MicroRNA-mediated induction of neuronal cells
- Xuyang Sun.
- Aug. 2012.
- Physical description
- online resource (x, 77 pages) : illustrations (some color)
- Sun, Xuyang.
- Beachy, Philip Arden. thesis advisor.
- Crabtree, Gerald R. thesis advisor (primary).
- Dolmetsch, Ricardo E. thesis advisor.
- Shen, Kang, 1972- thesis advisor.
- Stanford University. Program in Cancer Biology.
- Stanford University. Committee on Graduate Studies. degree grantor.
- Includes bibliographical references.
- Mammalian neurogenesis - an elagant process of producing extraodinarily diversified neuronal propulations - has been largely studied in the context of evoluationarily conserved signalling pathways and neurogenic transcription factors. Yet little is known about the roles of chromatin remodellers and regulatory RNAs, such as microRNAs, in the formation of neurons. We recently discovered that miR-9* and miR-124 instruct compositional changes of SWI/SNF-like BAF chromatin-remodelling complexes during murine nervous development, a process important for neuronal differentiation and function. Here I set out to directly test the neurogenic activity of these microRNAs in human non-neuronal cells. Together with Andrew Yoo, I showed that ectopic expression of miR-9/9* and miR-124 (miR-9/9*-124) in human dermal fibroblasts induces their conversion into neurons (chapter 2). Addition of neurogenic transcription factors such as NEUROD2, ASCL1 and MYT1L enhances the rate of conversion and the maturation of the converted neurons, whereas expression of these transcription factors alone without miR-9/9*-124 appeared ineffective. As a step closer to cell replacement therapy, I next showed that these microRNAs could directly convert human astrocytes into neurons, of which the subtype identity can be further biased by specfic neurogenic factors (chapeter 3). Collectively, these studies indicate that the genetic circuitry involving miR-9/9*-124 and BAF chromatin remodelling complex can have an instructive role in neuronal fate determination, and may form a neuronal ground state that can be further specified by different transciption factors and/or signalling pathways.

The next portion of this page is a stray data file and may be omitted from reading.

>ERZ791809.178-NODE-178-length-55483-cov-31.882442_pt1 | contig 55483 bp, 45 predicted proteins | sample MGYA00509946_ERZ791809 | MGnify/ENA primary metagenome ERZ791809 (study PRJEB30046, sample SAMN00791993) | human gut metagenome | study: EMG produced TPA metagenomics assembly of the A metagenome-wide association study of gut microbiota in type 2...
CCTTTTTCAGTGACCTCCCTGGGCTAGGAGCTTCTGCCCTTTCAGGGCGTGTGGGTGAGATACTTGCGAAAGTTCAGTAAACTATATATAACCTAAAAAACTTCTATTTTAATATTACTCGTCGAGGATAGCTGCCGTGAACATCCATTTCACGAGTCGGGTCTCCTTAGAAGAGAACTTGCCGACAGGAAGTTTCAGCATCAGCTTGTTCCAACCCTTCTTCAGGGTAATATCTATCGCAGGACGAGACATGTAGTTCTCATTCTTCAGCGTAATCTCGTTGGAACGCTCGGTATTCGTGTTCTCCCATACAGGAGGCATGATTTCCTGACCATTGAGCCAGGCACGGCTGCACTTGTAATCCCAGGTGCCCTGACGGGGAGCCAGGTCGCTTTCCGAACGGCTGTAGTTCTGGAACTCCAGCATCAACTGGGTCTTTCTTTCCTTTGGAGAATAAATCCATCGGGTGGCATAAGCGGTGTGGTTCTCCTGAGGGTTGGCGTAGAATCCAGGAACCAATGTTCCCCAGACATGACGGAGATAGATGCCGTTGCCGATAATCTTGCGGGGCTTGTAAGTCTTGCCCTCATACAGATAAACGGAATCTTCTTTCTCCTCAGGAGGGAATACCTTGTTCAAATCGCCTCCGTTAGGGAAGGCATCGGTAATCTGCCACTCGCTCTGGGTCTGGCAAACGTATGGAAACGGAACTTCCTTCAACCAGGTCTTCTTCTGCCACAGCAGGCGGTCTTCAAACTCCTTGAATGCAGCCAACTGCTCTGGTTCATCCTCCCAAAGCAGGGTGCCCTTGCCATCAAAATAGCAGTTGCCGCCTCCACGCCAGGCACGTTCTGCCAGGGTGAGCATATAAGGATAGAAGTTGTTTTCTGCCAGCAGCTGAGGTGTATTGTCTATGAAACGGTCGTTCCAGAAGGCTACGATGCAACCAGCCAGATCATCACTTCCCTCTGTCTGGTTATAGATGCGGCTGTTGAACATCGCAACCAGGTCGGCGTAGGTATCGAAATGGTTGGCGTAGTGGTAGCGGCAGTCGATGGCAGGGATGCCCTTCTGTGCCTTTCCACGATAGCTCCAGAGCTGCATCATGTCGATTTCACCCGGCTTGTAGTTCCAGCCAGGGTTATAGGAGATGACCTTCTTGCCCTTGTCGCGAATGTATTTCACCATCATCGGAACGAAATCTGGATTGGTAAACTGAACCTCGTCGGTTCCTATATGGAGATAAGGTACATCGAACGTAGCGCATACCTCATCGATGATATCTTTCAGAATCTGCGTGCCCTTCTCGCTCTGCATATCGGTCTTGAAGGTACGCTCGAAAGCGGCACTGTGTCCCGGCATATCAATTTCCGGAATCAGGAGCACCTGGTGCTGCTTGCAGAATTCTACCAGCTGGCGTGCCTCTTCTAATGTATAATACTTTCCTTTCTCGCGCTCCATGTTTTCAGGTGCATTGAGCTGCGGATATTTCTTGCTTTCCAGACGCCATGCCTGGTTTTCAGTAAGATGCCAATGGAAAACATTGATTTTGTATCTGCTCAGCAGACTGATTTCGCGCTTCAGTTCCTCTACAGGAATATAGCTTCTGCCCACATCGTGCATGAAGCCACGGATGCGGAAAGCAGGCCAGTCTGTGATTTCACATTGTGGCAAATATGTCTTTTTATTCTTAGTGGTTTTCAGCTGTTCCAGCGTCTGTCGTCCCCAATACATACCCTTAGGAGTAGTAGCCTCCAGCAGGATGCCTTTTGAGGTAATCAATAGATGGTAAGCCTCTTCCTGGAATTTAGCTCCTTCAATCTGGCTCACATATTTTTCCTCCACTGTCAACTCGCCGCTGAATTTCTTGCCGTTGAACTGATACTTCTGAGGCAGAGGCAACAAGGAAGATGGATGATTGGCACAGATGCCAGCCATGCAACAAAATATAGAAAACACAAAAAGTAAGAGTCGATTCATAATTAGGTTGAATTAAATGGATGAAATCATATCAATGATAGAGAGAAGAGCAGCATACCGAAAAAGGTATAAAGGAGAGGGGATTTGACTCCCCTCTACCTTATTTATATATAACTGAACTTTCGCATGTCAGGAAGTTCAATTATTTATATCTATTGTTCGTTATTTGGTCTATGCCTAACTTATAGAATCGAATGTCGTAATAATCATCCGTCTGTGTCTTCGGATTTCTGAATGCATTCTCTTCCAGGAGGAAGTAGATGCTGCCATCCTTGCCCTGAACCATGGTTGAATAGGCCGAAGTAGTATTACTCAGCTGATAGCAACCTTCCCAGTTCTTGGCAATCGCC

- Publication date
- Submitted to the Interdisciplinary Cancer Biology Program and the Committee on Graduate Studies of Stanford University.
- Thesis (Ph.D.)--Stanford University, 2012.